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Last updated on  December 11th, 2017
Scientists channel graphene to understand filtration, ion transport into cells: Click here
Nanometer-scale pores etched into layers of graphene can provide a simple model for the complex operation of ion channels, researchers have demonstrated.
Sandy claws: Like holiday enthusiasts, majoid crabs decorate their shells: Click here
Majoid crabs -- known as decorator crabs -- adorn themselves with items secured from their surroundings such as sponges, algae and other marine debris. Scientists are exploring what factors drive this behavior.
Many more bacteria have electrically conducting filaments: Click here
The microbiologists who have discovered electrically conducting microfilaments or 'nanowires' in the bacterium Geobacter, announce in a new article that they have discovered the unexpected structures in many other species, greatly broadening the research field on electrically conducting filaments.
Marine mammal beachings not likely due to space weather: Click here
After a collaboration between NASA scientists and marine biologists, new research rules out space weather as a primary cause of animal beachings.
Toxoplasmosis: How a cat parasite exploits immune cells to reach the brain: Click here
Scientists have previously shown that a parasite from cats can infect people's brain and affect our behaviour. Now, researchers at Stockholm University have discovered how the parasite takes control of our cells.
Study finds ways to avoid hidden dangers of accumulated stresses on seagrass: Click here
A new study has found ways to detect hidden dangers of repeated stresses on seagrass using statistical modelling. The research found cumulative maintenance dredging which affected the light on the sea floor increased risks on seagrass survival. It found, globally, seagrass meadows can be at risk of collapse from accumulated effects of repeated dredging and natural stress.
Insights on fast cockroaches can help teach robots to walk: Click here
Scientists show for the first time that fast insects can change their gait -- like a mammal's transition from trot to gallop. These new insights could contribute to making the locomotion of robots more energy efficient.
Marine organisms can shred a plastic bag into 1.75 million pieces, study shows: Click here
A single plastic grocery bag could be shredded by marine organisms into 1.75 million microscopic fragments, according to new research.
Controlled burns limited severity of Rim Fire: Click here
Controlled burning of forestland helped limit the severity of one of California's largest wildfires, according to geographers.
Acrobatic duo in the cells: Click here
Just like an acrobatic duo, some proteins lend each other stability. Researchers have discovered that the protein 'Trigger factor' recognizes a partner by unstable, flexible domains, to then together form a stable protein duo.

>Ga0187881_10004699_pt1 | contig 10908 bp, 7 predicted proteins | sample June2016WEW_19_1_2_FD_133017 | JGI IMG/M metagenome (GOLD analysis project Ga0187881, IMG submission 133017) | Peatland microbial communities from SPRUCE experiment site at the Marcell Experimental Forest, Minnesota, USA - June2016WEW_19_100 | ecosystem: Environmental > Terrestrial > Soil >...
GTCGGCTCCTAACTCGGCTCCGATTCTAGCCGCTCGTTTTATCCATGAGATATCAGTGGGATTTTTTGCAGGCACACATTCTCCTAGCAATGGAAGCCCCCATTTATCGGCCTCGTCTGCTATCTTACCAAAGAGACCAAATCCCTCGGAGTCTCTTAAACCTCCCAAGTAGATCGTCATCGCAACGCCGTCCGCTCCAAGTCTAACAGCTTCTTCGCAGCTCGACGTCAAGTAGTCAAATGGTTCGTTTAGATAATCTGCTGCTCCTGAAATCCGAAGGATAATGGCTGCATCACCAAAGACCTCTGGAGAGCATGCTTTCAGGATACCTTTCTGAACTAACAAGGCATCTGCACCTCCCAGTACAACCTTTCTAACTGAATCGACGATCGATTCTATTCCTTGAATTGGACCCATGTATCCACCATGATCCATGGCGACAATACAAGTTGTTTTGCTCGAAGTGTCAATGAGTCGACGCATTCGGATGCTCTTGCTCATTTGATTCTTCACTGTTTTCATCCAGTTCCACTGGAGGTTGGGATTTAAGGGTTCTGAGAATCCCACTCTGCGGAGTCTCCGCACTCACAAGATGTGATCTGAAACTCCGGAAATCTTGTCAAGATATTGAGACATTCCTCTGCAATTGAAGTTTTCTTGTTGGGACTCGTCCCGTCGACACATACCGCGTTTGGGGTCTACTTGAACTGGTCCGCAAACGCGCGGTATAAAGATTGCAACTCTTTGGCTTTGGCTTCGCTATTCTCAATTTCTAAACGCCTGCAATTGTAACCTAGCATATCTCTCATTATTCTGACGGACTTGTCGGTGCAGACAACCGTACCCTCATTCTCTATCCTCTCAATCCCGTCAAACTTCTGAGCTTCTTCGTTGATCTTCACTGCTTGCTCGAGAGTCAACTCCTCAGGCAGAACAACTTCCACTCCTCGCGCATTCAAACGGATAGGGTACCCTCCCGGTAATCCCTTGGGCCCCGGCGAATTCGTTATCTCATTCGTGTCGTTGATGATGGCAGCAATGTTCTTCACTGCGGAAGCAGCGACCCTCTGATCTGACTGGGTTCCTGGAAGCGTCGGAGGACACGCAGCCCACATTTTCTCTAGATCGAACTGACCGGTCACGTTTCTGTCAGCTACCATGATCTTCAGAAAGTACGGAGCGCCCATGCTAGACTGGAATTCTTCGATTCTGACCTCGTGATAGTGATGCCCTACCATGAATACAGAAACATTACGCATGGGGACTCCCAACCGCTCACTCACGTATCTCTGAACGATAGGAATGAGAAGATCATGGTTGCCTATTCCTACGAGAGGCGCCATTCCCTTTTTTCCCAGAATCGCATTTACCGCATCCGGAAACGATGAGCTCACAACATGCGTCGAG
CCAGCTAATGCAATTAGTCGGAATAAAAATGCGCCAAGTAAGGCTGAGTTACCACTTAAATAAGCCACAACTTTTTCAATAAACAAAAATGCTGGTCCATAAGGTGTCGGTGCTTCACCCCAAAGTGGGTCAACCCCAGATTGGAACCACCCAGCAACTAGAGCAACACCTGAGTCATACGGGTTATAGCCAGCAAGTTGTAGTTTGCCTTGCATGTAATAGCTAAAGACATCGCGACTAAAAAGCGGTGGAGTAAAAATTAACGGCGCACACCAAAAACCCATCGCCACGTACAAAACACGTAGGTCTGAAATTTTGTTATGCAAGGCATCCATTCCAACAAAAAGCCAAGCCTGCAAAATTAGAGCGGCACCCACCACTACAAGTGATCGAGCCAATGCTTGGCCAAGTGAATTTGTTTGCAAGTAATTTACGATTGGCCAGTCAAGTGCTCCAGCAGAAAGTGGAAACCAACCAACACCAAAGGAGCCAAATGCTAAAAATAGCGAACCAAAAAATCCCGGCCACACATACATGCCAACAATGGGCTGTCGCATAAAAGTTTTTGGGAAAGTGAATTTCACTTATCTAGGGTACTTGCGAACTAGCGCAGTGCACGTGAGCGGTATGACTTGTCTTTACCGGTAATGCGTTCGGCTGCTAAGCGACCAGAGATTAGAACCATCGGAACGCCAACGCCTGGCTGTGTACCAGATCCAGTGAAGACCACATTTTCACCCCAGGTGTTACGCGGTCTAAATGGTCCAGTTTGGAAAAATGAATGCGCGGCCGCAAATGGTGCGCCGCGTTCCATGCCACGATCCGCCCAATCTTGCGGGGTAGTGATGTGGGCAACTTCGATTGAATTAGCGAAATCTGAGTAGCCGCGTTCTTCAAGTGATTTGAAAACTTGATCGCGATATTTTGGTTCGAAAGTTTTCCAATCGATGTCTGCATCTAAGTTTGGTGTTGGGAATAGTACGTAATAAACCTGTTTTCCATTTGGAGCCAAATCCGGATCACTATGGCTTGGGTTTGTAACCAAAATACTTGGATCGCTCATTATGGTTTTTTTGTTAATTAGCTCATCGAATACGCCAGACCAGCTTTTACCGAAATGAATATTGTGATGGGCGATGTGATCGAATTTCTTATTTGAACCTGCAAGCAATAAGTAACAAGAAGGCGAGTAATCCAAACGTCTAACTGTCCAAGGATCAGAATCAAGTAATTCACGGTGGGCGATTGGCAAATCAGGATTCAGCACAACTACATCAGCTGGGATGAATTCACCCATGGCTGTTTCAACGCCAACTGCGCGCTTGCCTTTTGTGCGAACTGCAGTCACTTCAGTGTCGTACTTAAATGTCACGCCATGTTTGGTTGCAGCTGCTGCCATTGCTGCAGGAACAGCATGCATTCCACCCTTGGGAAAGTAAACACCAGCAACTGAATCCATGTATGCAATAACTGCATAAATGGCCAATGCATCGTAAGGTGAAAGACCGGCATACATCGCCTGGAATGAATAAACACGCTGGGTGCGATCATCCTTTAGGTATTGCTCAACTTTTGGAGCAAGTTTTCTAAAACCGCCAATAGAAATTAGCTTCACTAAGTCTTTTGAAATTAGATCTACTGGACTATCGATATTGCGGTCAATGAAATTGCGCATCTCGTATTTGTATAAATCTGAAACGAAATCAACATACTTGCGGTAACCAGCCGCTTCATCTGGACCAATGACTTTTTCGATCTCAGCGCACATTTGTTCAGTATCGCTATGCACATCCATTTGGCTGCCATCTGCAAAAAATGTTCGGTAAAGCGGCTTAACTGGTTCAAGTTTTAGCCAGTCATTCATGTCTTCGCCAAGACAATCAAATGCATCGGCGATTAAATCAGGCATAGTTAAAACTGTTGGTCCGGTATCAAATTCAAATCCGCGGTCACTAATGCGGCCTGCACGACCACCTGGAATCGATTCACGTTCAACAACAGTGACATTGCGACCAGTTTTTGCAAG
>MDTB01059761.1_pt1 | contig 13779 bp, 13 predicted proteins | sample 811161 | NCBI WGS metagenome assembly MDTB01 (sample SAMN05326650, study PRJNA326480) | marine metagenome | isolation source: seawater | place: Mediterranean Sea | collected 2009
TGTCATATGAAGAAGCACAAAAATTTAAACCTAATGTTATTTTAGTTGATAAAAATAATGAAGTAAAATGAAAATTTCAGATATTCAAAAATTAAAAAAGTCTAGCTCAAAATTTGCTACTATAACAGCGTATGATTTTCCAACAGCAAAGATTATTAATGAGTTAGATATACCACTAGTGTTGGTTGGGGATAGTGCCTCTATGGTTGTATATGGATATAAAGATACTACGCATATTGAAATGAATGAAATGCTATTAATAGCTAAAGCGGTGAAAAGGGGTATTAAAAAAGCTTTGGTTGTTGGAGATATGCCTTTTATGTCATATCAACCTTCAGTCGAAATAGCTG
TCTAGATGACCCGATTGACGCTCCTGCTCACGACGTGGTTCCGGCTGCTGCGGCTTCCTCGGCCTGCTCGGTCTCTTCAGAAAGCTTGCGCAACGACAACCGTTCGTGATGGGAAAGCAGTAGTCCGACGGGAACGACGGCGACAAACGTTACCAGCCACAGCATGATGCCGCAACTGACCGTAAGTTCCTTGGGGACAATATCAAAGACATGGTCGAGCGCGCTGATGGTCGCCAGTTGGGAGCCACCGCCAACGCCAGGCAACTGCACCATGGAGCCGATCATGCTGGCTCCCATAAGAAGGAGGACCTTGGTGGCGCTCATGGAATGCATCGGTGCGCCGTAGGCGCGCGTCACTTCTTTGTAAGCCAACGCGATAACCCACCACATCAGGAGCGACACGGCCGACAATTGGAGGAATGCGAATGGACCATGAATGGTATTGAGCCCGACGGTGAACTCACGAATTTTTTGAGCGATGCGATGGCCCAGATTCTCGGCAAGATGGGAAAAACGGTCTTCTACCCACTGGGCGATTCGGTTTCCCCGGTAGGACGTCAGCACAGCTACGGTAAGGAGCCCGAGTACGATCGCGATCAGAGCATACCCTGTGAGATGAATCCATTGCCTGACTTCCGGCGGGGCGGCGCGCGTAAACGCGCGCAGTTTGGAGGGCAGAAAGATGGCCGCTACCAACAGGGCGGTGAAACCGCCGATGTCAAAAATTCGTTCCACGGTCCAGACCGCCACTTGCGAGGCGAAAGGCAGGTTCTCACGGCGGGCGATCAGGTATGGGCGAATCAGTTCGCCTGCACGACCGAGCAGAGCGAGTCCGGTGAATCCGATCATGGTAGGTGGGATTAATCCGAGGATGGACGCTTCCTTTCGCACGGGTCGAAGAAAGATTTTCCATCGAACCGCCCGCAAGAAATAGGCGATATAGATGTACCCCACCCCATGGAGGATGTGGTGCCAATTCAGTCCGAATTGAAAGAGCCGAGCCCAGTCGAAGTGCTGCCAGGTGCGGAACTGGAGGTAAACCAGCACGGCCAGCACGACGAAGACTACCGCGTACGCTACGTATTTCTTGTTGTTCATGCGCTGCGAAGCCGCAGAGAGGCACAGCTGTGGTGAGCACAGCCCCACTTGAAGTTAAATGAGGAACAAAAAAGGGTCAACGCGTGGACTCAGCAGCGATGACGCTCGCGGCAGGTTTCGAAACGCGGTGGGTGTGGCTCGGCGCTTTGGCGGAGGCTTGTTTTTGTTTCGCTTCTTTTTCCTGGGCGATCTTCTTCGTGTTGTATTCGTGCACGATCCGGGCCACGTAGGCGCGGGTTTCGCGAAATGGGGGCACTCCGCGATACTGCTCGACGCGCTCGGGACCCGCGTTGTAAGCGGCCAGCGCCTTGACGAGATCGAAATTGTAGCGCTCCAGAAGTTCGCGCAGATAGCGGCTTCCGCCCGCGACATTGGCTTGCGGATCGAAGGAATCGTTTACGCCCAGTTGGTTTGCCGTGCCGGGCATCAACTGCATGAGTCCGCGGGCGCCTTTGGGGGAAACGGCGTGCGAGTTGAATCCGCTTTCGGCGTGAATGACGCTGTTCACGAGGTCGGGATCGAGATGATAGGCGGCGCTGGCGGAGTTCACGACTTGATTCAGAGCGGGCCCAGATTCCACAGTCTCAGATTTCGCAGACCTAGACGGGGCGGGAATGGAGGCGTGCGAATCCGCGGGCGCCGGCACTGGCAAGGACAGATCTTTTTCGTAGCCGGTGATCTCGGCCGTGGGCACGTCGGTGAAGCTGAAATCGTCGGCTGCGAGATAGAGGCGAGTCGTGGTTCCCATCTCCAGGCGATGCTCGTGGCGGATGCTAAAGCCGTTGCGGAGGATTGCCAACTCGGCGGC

Life of an albatross: Tackling individuality in studies of populations: Click here
Ecologists commonly round off the individuality of individuals, treating animals of the same species, sex, and age like identical units. But individual differences can have demographic effects on interpretation of data at the scale of whole populations, if due to an underlying variability in individual quality, not chance. Researchers examined in the peculiarities that make some wandering albatrosses more successful than others.
Suite of papers shed light on decade-long stem cell mystery: Click here
A series of studies has shed light on vital, yet previously unclear, aspects of cell reprogramming.
Brittle starfish shows how to make tough ceramics: Click here
Nature inspires innovation. An international team of scientists has discovered how a brittle star can create material like tempered glass underwater. The findings may open new bio-inspired routes for toughening brittle ceramics in various applications that span from optical lenses to automotive turbochargers and even biomaterial implants.
Algae could feed and fuel planet with aid of new high-tech tool: Click here
Vast quantities of medicines and renewable fuels could be produced by algae using a new gene-editing technique, a study suggests.
Right-handed and left-handed molecules: Click here
The subtle properties of mirror molecules have been revealed by a new study. The researchers examined camphor photoionization using an ultrafast laser. Circularly polarized light directed at camphor molecules allowed the measurement of electron emission, giving the first precise measurement of the asymmetry in the reaction of a camphor molecule. It confirms that more electrons are emitted in one direction, but also leads to the discovery that they are emitted seven attoseconds earlier than in the opposite.
New algorithm recognizes distinct dolphin clicks in underwater recordings: Click here
Scientists have developed a new algorithm that can identify distinct dolphin click patterns among millions of clicks in recordings of wild dolphins. This approach could potentially help distinguish between dolphin species in the wild.